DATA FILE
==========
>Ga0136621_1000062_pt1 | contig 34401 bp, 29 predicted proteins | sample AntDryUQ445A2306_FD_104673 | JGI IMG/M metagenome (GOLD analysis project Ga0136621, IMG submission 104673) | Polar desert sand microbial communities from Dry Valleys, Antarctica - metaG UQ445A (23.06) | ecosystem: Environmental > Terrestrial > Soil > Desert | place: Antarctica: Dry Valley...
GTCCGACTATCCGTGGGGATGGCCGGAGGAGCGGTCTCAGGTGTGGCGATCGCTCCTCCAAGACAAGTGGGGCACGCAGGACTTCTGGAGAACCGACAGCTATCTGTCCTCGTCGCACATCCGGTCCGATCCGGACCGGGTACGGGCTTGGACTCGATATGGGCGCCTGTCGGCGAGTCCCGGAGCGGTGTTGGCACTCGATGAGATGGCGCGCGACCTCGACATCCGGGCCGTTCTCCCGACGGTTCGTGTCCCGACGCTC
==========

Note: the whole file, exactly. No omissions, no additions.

>Ga0136621_1000062_pt1 | contig 34401 bp, 29 predicted proteins | sample AntDryUQ445A2306_FD_104673 | JGI IMG/M metagenome (GOLD analysis project Ga0136621, IMG submission 104673) | Polar desert sand microbial communities from Dry Valleys, Antarctica - metaG UQ445A (23.06) | ecosystem: Environmental > Terrestrial > Soil > Desert | place: Antarctica: Dry Valley...
GTCCGACTATCCGTGGGGATGGCCGGAGGAGCGGTCTCAGGTGTGGCGATCGCTCCTCCAAGACAAGTGGGGCACGCAGGACTTCTGGAGAACCGACAGCTATCTGTCCTCGTCGCACATCCGGTCCGATCCGGACCGGGTACGGGCTTGGACTCGATATGGGCGCCTGTCGGCGAGTCCCGGAGCGGTGTTGGCACTCGATGAGATGGCGCGCGACCTCGACATCCGGGCCGTTCTCCCGACGGTTCGTGTCCCGACGCTC